At the present time, the serviced accommodation can cope as it only accounts for a third of all Out-of-State visitors; the vast majority (59%) of our visitors stay with friends and relatives, but as Northern Ireland shifts towards being viewed as a tourism destination, that percentage would be expected to rise. Given that scenario, there is a need for more serviced accommodation as the current stock of hotels, for example, has not changed that noticeably over the last ten years; 133 in 2001 compared to 137 in 2011. There is also a lack of quality accommodation at a 4 star or above (equates to 21%), as the majority of hotels across Northern Ireland are classed as either having a 3 star or are graded as ‘unclassified’. Yes, we can cater to the budget-conscious visitor, but less than 30 quality hotels across Northern Ireland (Belfast has 8 of these) should be a cause for concern for a destination getting serious about tourism. When one drills down to regions, the picture is even more alarming. Across the north coast (our second most important region after Belfast for tourism) there are only 2 four star or above hotels. Not what you want to offer to discerning and high quality visitors such as, for example, golf enthusiasts. While the recent announcement of Portrush playing host to the Irish Open Golf tournament in June is fantastic news for Northern Ireland (testimony to the fact that we are the home to three renowned professional golfers), the absence of quality accommodation nearby will alarm some of these visitors, requiring them to look for accommodation in Belfast and Londonderry/Derry, and maybe even further afield.  Even when you factor in non-serviced accommodation, i.e., self-catering, hostels, the total bedspace for the North Coast (Coleraine and Moyle District Council only) comes to only 8188; this equates to 21% of total bedspaces across Northern Ireland as a whole). Major golf tournaments will attract numbers well in advance of this figure, so there may be challenges ahead in meeting the anticipated demand for this particular event. But more worryingly would be their perception of the region they take away with them. Portrush once a thriving seaside destination is struggling to rejuvenate itself; this made even harder in a difficult economic climate. A recent Portrush Regeneration Strategy has to date failed to bring new quality accommodation and visitor attractions to the resort.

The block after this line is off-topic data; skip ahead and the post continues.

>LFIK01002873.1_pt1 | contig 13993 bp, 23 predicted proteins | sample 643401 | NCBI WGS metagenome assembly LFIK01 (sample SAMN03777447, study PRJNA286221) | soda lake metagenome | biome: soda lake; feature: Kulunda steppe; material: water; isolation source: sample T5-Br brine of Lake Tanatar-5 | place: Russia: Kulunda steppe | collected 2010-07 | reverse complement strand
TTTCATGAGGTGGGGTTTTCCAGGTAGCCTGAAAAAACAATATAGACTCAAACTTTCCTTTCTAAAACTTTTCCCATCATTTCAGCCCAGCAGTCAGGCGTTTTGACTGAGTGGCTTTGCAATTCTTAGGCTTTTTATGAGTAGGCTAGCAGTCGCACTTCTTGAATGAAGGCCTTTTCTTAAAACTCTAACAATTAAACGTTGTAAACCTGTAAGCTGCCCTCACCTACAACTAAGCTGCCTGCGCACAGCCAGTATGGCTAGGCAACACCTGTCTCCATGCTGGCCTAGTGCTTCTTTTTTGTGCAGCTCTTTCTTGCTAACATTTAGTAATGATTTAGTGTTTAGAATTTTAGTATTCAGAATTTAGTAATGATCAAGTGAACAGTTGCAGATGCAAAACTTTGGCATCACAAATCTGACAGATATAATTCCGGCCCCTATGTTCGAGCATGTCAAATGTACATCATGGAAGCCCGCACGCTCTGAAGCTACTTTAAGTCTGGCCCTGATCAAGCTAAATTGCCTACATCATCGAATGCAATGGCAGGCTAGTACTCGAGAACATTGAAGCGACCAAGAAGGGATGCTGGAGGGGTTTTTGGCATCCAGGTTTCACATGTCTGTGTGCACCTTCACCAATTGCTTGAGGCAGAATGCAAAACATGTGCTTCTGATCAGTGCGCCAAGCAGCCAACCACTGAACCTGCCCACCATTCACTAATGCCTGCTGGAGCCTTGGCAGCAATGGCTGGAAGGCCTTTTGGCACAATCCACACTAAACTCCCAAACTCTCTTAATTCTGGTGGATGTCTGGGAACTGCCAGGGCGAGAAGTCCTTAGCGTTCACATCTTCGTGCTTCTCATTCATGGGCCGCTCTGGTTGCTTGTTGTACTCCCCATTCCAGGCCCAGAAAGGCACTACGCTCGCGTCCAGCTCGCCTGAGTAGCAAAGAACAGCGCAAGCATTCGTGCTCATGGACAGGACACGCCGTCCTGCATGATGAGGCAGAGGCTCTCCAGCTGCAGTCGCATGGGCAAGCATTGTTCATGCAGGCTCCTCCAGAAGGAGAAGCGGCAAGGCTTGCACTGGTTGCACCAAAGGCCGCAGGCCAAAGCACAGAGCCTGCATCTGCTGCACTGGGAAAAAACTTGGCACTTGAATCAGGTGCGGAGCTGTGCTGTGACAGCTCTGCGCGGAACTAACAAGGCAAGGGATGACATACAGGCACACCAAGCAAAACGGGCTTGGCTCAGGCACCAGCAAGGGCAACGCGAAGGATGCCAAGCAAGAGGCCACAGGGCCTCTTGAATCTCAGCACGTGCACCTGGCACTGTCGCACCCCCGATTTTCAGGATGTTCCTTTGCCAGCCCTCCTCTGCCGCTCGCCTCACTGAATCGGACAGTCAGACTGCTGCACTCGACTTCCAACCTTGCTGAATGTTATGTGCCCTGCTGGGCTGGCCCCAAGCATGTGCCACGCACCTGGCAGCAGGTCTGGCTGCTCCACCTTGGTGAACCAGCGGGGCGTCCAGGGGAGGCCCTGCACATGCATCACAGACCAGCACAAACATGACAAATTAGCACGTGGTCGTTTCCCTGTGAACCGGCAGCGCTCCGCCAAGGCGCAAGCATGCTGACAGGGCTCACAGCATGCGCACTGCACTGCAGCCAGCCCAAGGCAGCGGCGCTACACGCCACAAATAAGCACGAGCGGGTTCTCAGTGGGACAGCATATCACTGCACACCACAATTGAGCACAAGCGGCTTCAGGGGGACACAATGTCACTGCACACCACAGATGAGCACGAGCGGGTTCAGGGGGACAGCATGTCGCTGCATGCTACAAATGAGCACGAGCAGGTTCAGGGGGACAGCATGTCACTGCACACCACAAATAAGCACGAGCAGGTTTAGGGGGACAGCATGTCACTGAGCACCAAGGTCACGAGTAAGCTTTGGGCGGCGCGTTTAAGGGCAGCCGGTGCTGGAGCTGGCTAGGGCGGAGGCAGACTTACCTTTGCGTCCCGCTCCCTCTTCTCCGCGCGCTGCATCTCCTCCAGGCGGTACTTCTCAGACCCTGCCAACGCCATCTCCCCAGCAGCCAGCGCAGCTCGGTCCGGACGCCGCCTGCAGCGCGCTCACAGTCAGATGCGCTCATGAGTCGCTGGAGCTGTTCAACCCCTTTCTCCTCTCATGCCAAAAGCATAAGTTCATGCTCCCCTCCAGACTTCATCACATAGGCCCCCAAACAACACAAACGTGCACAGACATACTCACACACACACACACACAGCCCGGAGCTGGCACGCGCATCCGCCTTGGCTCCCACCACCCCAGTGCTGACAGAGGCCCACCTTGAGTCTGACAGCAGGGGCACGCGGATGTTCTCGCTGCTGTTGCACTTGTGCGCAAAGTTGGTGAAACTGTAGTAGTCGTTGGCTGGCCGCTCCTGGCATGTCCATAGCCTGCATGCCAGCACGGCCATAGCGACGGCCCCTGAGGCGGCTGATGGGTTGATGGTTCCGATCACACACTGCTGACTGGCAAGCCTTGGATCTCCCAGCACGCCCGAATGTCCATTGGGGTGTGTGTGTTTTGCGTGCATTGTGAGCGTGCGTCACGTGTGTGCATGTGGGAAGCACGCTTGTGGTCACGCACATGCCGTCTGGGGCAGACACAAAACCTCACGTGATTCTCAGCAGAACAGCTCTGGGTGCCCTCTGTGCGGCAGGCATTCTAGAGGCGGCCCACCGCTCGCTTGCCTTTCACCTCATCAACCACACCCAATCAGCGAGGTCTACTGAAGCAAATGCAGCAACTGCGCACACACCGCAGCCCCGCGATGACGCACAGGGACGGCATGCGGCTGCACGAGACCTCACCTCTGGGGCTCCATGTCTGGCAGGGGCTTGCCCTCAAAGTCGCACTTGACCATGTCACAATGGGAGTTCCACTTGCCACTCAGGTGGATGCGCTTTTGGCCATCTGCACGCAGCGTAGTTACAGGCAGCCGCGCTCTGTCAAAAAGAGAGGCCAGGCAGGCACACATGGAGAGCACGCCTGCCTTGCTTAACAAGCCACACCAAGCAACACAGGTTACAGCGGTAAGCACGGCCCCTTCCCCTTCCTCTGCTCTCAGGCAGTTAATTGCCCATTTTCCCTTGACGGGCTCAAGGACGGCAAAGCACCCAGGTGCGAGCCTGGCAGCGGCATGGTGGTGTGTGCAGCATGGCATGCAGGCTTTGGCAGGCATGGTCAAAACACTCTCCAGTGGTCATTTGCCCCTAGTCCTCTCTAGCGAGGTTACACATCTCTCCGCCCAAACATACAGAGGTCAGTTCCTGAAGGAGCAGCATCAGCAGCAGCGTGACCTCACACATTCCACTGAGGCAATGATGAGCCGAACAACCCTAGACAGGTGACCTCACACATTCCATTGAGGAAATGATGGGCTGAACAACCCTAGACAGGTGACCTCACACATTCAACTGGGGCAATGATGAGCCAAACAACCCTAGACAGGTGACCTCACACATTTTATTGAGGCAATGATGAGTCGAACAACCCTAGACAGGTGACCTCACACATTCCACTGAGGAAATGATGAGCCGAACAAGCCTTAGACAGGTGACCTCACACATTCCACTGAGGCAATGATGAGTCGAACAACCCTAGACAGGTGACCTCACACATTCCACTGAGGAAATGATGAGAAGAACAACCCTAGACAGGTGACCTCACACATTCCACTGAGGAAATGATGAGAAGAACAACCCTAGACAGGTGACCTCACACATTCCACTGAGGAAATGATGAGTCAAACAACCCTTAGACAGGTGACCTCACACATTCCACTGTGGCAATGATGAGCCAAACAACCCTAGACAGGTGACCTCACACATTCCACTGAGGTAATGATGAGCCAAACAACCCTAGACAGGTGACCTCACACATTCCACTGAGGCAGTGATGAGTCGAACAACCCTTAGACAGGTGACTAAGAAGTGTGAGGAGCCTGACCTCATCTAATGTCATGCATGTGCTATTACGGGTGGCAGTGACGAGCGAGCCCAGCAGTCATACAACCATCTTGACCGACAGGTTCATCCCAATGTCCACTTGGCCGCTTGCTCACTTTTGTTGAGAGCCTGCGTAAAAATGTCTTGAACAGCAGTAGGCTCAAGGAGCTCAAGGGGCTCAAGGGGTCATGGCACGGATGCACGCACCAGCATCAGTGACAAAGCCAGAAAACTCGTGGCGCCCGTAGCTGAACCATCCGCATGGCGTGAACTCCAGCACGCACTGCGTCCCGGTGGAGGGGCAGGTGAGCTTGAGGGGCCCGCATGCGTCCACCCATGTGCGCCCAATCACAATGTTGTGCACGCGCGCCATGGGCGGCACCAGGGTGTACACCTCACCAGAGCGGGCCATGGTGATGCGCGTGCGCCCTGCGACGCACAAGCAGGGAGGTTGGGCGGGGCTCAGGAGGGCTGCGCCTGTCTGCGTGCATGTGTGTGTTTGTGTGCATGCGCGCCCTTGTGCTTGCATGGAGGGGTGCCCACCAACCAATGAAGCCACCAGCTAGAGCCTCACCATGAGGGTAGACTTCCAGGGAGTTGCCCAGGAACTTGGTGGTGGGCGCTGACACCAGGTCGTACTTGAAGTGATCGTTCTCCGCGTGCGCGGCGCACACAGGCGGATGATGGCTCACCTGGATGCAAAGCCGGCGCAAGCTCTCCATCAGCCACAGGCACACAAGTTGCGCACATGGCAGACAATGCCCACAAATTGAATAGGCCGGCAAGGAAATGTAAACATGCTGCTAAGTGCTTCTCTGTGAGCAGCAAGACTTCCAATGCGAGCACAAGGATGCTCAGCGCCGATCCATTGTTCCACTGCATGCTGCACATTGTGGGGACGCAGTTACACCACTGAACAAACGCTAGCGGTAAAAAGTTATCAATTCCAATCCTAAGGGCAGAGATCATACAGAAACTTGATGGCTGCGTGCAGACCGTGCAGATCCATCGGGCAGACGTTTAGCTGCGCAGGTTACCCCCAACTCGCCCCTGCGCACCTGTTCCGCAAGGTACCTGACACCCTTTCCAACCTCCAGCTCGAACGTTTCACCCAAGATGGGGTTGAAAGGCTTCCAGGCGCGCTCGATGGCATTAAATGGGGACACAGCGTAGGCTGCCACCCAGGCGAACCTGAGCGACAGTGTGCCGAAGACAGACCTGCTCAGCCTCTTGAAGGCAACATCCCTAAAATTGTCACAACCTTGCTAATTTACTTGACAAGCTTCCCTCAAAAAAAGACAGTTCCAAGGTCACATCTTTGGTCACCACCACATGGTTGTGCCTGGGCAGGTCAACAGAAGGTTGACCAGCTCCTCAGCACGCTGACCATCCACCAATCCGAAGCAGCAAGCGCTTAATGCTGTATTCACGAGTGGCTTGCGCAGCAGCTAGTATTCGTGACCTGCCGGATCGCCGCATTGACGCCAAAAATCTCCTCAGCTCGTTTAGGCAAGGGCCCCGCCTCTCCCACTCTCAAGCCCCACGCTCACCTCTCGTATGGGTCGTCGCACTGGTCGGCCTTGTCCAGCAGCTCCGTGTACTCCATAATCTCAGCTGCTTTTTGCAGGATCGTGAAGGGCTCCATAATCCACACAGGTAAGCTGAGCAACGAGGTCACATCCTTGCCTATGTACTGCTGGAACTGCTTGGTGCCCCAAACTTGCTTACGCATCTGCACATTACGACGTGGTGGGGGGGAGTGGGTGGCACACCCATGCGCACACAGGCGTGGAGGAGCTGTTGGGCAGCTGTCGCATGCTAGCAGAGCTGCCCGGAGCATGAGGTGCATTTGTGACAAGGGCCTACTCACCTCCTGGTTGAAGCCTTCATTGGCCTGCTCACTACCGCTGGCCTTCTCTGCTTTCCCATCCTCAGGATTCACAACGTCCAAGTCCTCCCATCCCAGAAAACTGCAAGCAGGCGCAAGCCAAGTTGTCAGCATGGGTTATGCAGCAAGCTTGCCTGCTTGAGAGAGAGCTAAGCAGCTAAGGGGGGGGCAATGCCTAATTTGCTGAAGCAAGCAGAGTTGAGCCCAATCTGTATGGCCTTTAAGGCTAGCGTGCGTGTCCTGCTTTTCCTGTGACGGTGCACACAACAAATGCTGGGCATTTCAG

As a Province we need to be seen to be investing more in our tourism industry, our key tourism regions, to maintaining public sector investment, to encouraging greater private sector involvement in the provision of new accommodation or make improvements to existing stock, but also equally to build new visitor attractions. Northern Ireland has come a long way in a relatively short time, but compared to other parts of the United Kingdom we have so much more to do. In 2009 tourism in Northern Ireland contributed £1.49 billion (direct and indirect) or 4.9% of our Gross Domestic Product (GDP), this is compared to £11.1 billion or 10.4% for Scotland and £6.2 billion or 13.3% for Wales.  (It would be grossly unfair to compare us with England given its size and diverse tourism base which contributed £96.7 billion or 8.6% of their GDP.). In terms of jobs tourism in Northern Ireland directly and indirectly supports 40,000 jobs (5.6% of our workforce) and was seen as a sector that demonstrated great resilience over the recent years of recession, with jobs losses of only 1.7%.

2012 looks bright for tourism and the years beyond equally look encouraging, but it is time as a Province that we get serious about an industry that can serve as a pillar of our economy and strategy for growth and that starts with ensuring we meet new and anticipated demand.

 

 


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About Author

Professor Stephen Boyd was born in Northern Ireland and did his undergraduate studies at Queen’s University, Belfast, graduate studies in Canada at the University of Regina and obtained his PhD from the University of Western Ontario, Canada. He is an ex- geographer who moved quickly into tourism, teaching tourism at Staffordshire University, England, the University of Otago, New Zealand and the University of Ulster, Northern Ireland, where he holds the chair in tourism. His research has covered many areas, but he is best known for his work on heritage tourism, marketing and managing World Heritage Sites and the relationship between national parks and tourism. He is currently researching political tourism and the interconnections between religious and political tourism. He is the Masters Coordinator of all taught programs in his Department, including Master’s in International Tourism Development, International Hotel and Tourism Management and Event Management.